29 Easier to notice what is there than what is not there Give a pigeon a choice of 2 bars to press –Pigeons learn to press the illuminated bar to get seed –They never learn to press the unilluminated bar to get seed if the experiment is set up that way Humans work the same –Given 4 sets of 3 letters each: SXY GTR BCG EVX –The second one is special- what makes it special? –If takes about 34 series of numbers before a subject figures out that the presence of the letter T is what makes it special –If the thing that makes it special is the absence of the letter T, subjects never figure it out

30 Why is that important? Because to know whether two things are related, you must pay attention to when then co-occur (which is easy for us) but also to when they don’t happen (which is hard for us) –Thus we tend to conclude that pigeons have an uncanny ability to crap on us, even though they probably miss so many more times than they make

31 Extremia vs Moderacia Where would you want to vacation? –Extremia: beautiful weather, fantastic beaches, crummy hotels, bad nightlife –Moderacia: average weather, average hotels, average beaches, average nightlife Where to make plans? –Pay attention to the positives –Most pick extremia Say you have plans at both and you need to cancel one place –Pay attention to the negatives –Most pick extremia as well

32 So… when estimating future events We fail to consider how much our imagination fills in (that might be wrong) We also fail to consider how much our imagination leaves out

33 Predicting students Asked to predict how they would feel after their college’s team won the game this weekend –Group 1 had to describe the events of a typical day first –Group 2 did not The results? –Group 2 dramatically overestimated how happy they would be with a win or how sad they were with a loss –They failed to think about all of the details that their imagination left out- such as studying for finals in the hours after the game and how much of an effect that would have on them –The describers were forced to think about those other things and thus were able to predict a bit more accurately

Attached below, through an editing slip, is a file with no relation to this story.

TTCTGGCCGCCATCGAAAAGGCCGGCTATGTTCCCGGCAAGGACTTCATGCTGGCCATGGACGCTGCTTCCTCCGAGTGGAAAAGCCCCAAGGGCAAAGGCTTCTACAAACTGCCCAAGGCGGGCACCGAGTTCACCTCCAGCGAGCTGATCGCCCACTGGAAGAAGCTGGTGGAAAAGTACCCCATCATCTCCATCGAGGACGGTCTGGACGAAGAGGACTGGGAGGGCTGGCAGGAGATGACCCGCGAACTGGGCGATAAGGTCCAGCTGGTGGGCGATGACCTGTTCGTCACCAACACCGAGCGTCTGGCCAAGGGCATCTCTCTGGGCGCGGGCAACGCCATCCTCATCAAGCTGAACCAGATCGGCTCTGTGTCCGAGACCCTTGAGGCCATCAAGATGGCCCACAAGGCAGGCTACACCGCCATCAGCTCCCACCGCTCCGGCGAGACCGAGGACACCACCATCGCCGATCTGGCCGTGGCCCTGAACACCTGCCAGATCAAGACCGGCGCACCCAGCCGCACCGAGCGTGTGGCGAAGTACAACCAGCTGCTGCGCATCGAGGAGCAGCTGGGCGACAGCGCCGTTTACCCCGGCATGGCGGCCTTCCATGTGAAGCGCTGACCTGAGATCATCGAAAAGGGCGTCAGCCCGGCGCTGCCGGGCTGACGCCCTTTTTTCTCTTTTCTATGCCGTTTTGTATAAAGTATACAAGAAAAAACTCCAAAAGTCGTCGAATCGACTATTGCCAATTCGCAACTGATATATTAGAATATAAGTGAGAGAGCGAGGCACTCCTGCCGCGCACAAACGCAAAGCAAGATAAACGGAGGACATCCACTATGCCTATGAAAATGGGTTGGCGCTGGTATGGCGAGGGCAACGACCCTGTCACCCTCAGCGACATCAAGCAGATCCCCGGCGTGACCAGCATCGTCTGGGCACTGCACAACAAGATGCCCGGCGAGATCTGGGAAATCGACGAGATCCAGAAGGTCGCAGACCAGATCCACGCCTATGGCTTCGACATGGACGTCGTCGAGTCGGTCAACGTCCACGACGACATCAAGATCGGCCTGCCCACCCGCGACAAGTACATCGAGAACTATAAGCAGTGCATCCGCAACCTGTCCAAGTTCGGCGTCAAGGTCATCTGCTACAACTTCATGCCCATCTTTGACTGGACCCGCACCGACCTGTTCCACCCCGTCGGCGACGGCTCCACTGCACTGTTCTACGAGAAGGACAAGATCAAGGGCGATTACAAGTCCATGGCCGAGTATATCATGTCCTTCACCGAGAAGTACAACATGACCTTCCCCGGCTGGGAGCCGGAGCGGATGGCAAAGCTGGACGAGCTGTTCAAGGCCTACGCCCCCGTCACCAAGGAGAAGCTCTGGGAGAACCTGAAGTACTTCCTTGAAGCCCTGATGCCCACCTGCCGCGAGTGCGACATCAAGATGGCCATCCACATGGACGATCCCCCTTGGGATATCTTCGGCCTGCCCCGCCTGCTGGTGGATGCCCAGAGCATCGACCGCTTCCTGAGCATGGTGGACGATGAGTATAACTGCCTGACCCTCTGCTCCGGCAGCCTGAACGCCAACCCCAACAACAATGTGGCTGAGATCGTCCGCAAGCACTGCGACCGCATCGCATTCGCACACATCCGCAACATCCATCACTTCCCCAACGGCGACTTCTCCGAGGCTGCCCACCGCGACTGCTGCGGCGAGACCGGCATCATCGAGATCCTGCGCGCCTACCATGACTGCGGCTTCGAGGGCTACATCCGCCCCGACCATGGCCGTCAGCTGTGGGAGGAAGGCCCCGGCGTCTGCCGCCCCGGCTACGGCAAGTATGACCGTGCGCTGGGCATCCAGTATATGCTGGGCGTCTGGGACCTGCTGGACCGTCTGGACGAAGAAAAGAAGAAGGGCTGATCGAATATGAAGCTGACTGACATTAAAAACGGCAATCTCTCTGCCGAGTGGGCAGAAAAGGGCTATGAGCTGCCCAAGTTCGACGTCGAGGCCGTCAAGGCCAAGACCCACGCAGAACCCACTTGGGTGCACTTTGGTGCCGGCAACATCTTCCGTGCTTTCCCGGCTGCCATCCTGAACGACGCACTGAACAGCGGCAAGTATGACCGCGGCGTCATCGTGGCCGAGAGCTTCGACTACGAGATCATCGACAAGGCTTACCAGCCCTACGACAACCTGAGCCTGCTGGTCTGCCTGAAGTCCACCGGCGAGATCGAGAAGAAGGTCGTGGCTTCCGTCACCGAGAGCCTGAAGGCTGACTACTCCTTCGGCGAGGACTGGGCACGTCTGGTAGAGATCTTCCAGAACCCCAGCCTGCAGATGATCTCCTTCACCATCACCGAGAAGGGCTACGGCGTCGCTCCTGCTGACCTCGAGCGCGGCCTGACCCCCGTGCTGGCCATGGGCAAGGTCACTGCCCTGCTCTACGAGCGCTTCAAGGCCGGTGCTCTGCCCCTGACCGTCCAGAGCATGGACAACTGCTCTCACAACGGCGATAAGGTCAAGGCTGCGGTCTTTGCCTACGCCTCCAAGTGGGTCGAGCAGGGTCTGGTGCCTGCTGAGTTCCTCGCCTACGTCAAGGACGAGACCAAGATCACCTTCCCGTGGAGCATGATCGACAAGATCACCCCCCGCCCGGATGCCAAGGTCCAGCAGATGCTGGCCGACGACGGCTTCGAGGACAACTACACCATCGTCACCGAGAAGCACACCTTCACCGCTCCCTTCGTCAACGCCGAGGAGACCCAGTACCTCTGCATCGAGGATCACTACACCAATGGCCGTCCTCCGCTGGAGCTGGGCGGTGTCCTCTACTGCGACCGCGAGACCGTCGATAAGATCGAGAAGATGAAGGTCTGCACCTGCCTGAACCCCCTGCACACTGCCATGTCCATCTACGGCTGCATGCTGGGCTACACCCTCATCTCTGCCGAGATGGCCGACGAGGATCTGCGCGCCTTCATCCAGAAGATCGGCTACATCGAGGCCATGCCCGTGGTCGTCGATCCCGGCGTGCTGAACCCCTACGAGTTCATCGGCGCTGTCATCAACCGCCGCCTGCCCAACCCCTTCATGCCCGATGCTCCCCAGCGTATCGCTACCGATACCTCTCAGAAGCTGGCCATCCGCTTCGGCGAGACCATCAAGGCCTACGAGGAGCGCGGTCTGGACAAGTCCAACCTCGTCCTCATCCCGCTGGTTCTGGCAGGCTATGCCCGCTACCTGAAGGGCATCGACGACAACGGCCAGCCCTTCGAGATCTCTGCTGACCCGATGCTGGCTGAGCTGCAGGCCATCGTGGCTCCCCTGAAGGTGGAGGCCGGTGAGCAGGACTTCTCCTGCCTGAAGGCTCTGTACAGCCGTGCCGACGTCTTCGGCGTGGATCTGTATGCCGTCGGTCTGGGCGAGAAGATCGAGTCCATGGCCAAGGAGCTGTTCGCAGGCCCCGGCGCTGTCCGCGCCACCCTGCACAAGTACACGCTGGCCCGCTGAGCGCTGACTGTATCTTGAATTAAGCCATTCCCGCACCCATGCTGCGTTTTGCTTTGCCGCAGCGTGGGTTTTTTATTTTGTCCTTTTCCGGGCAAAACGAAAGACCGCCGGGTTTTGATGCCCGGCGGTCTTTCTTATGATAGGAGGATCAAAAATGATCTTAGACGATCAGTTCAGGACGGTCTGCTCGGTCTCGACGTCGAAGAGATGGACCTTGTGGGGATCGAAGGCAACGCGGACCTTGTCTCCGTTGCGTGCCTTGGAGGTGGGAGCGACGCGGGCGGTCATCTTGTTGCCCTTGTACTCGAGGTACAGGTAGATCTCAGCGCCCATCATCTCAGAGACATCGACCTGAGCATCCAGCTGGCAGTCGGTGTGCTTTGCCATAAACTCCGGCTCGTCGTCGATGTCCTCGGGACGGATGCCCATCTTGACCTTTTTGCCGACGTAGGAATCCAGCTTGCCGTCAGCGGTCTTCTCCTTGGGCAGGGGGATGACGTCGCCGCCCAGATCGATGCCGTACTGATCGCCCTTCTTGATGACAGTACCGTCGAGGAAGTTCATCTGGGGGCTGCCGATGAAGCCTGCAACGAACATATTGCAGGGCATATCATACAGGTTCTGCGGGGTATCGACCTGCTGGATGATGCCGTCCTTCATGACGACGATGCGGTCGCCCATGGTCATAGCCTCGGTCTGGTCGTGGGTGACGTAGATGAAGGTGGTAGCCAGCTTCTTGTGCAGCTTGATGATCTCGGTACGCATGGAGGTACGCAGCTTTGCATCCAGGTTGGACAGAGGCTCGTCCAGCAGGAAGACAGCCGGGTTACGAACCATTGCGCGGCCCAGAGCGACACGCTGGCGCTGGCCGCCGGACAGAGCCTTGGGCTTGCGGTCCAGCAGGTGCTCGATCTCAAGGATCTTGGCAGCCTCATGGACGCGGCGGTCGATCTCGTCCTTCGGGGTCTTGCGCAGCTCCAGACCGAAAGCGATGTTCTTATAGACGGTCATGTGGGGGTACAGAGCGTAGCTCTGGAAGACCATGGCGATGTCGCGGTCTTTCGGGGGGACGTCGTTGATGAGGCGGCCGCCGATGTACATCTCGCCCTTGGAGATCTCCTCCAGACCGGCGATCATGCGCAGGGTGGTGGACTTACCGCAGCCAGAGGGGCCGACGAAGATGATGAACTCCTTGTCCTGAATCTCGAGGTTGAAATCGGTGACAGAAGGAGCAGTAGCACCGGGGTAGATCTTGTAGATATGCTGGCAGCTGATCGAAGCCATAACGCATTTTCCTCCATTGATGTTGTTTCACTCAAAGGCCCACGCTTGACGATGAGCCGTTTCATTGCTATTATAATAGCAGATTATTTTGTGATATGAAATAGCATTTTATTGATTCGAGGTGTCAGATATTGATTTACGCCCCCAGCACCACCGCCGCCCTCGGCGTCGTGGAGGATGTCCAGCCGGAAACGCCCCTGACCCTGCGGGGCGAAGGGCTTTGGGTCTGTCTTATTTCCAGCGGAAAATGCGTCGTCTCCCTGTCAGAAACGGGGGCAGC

34 Future events perceived differently If they are far away vs if they are tomorrow –Locking a door Far away: “securing the house” Tomorrow: “puttijng a key in a lock” –Getting married Far away: “making a serious commitment” Tomorrow: “having pictures taken” –In the distant future, we think about why things happen –In the near future, we think about how they will happen

35 Babysitting Typically people eagerly volunteer to babysit their neices and nephews –Until the day comes to do it –At that time, they details of what they are having to actually do are clear and now it is no longer an act of love but a chore to do

36 We judge events differently depending on when they happen Would you rather have $19 in 364 days or $20 in 365 days? Would you rather have $19 today or $20 tomorrow? Most say 20$ in 365 days, because waiting that extra day in a year isn’t much, but most say $19 today, because they don’t want to wait the day now

37 Our present messes with our memories of the past When college students hear speeches that change their political views, then tend to think they always felt the way the currently do When dating couples try to recall how they felt about romantic partners two months ago, they tend to remember that they felt as they do now When middle aged people are asked to remember how they felt about premarital sex, political issues, or how much they drank, these memories are influenced by now

38 Our present messes with our predictions of the future as well

39 Prefeeling Based on how we imagine the event, we have a feeling (a gut feeling) that screws with us –Monet vs garfield comic picture Which do you want in your house? –Group 1: go with your gut (prefeeling) –Group 2: think about it a bit before you decide One month later, who was happier? The prefeeling group –The thinkers overanalyzed and ended up choosing the one they thought they would like as opposed to the one that they actually liked